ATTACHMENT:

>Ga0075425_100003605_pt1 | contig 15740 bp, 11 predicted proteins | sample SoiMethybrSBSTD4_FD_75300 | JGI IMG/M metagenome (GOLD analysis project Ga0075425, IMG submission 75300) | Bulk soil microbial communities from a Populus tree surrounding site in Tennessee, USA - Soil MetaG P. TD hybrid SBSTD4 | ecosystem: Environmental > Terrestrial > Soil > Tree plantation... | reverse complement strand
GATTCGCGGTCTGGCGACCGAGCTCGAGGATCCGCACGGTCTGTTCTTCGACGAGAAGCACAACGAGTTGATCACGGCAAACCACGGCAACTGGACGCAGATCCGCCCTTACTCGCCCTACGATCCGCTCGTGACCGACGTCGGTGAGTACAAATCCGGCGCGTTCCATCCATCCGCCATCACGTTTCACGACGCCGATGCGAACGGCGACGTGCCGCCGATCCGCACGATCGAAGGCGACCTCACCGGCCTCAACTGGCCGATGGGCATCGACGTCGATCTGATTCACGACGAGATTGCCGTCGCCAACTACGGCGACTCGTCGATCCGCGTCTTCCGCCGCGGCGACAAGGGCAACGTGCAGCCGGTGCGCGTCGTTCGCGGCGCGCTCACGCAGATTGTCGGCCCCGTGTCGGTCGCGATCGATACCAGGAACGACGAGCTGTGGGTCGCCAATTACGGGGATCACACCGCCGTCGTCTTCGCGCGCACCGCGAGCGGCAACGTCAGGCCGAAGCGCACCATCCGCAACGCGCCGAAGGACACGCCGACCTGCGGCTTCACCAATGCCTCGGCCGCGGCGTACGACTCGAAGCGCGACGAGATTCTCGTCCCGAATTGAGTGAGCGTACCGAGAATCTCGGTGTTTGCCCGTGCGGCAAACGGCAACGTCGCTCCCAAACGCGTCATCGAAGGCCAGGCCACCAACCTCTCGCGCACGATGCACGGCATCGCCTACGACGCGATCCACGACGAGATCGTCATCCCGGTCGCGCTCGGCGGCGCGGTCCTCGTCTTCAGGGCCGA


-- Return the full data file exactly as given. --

>Ga0075425_100003605_pt1 | contig 15740 bp, 11 predicted proteins | sample SoiMethybrSBSTD4_FD_75300 | JGI IMG/M metagenome (GOLD analysis project Ga0075425, IMG submission 75300) | Bulk soil microbial communities from a Populus tree surrounding site in Tennessee, USA - Soil MetaG P. TD hybrid SBSTD4 | ecosystem: Environmental > Terrestrial > Soil > Tree plantation... | reverse complement strand
GATTCGCGGTCTGGCGACCGAGCTCGAGGATCCGCACGGTCTGTTCTTCGACGAGAAGCACAACGAGTTGATCACGGCAAACCACGGCAACTGGACGCAGATCCGCCCTTACTCGCCCTACGATCCGCTCGTGACCGACGTCGGTGAGTACAAATCCGGCGCGTTCCATCCATCCGCCATCACGTTTCACGACGCCGATGCGAACGGCGACGTGCCGCCGATCCGCACGATCGAAGGCGACCTCACCGGCCTCAACTGGCCGATGGGCATCGACGTCGATCTGATTCACGACGAGATTGCCGTCGCCAACTACGGCGACTCGTCGATCCGCGTCTTCCGCCGCGGCGACAAGGGCAACGTGCAGCCGGTGCGCGTCGTTCGCGGCGCGCTCACGCAGATTGTCGGCCCCGTGTCGGTCGCGATCGATACCAGGAACGACGAGCTGTGGGTCGCCAATTACGGGGATCACACCGCCGTCGTCTTCGCGCGCACCGCGAGCGGCAACGTCAGGCCGAAGCGCACCATCCGCAACGCGCCGAAGGACACGCCGACCTGCGGCTTCACCAATGCCTCGGCCGCGGCGTACGACTCGAAGCGCGACGAGATTCTCGTCCCGAATTGAGTGAGCGTACCGAGAATCTCGGTGTTTGCCCGTGCGGCAAACGGCAACGTCGCTCCCAAACGCGTCATCGAAGGCCAGGCCACCAACCTCTCGCGCACGATGCACGGCATCGCCTACGACGCGATCCACGACGAGATCGTCATCCCGGTCGCGCTCGGCGGCGCGGTCCTCGTCTTCAGGGCCGA